“We have experienced a major shift in trade during the pandemic,” OECD Secretary-General Angel Gurría said. “Transport and travel have collapsed, but digitally-delivered trade and enabling services such as telecommunications have contributed to the resilience of our economies. Lifting restrictions to trade in services will be critical as governments seek to put the global economy on the road to a strong, inclusive and sustainable recovery.”

The report, which covers services trade regulations in 48 countries, representing more than 80% of global services exports, identifies top performers in terms of regulatory best practices, including Czech Republic, Latvia, the Netherlands, Japan, Lithuania and the United Kingdom. It also highlights recent reform efforts in Brazil, China, Iceland, Indonesia and Kazakhstan.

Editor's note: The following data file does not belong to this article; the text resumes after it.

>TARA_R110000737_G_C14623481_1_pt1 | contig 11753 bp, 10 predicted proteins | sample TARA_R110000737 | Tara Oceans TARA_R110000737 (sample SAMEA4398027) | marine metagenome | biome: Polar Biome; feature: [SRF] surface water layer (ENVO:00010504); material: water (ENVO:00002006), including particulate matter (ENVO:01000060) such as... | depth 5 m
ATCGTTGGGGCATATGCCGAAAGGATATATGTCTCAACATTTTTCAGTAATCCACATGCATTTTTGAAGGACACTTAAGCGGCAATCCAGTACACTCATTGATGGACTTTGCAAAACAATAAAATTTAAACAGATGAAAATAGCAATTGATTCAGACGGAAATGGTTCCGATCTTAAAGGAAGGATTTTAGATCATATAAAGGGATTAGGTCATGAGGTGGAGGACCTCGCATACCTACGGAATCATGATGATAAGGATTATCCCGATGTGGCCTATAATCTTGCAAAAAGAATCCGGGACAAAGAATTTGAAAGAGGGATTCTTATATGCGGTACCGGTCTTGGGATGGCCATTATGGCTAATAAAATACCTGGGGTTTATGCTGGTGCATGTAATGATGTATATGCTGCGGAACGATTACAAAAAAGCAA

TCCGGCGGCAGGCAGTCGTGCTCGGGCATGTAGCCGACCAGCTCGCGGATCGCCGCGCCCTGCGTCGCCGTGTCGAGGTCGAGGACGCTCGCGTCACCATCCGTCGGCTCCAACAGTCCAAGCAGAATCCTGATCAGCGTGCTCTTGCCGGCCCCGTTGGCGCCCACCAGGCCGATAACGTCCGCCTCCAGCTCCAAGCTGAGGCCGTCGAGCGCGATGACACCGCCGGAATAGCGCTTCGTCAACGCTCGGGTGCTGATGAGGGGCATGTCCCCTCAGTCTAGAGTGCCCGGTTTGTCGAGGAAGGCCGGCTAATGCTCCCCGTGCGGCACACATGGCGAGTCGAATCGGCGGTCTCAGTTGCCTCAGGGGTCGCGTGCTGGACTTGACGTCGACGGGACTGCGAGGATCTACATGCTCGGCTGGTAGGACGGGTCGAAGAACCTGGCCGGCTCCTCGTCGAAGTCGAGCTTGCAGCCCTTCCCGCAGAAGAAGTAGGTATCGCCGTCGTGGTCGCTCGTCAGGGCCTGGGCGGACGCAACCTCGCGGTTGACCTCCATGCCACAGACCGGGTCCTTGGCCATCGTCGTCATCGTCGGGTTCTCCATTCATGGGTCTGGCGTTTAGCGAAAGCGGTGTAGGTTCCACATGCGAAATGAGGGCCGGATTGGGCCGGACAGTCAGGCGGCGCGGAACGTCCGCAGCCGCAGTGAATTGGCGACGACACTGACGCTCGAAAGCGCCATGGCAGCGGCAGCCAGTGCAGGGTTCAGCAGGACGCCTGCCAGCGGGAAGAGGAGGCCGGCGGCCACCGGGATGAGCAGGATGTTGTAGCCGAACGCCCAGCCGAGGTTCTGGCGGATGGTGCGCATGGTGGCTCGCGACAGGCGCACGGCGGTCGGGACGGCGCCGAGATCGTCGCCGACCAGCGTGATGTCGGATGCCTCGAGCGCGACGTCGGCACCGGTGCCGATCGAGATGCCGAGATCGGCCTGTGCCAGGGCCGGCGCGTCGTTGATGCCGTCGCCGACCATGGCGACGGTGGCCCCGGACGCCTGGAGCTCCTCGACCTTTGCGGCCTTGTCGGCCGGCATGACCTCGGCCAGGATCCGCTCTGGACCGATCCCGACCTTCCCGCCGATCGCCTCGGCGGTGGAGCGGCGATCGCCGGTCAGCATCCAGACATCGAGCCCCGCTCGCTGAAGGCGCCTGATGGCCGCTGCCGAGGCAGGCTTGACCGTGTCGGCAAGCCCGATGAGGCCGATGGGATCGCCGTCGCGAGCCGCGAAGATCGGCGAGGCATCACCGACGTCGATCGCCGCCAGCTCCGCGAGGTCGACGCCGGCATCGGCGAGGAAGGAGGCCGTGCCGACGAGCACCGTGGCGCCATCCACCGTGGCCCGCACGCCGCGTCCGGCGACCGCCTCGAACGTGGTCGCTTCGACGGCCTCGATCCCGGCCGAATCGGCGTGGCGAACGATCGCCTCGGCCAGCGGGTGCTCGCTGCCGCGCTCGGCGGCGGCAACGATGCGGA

National and collective action to ease barriers to services trade can reduce trade costs for firms that provide services across borders. On average across sectors and countries, services trade costs could decline by more than 15% after 3-5 years if countries could close half of the regulatory gaps with best performers. An ambitious services trade agenda, including new services market access commitments in comprehensive trade and investment agreements, can drive such gains, the report said. 

Continue Reading

Publications

Latest

Trending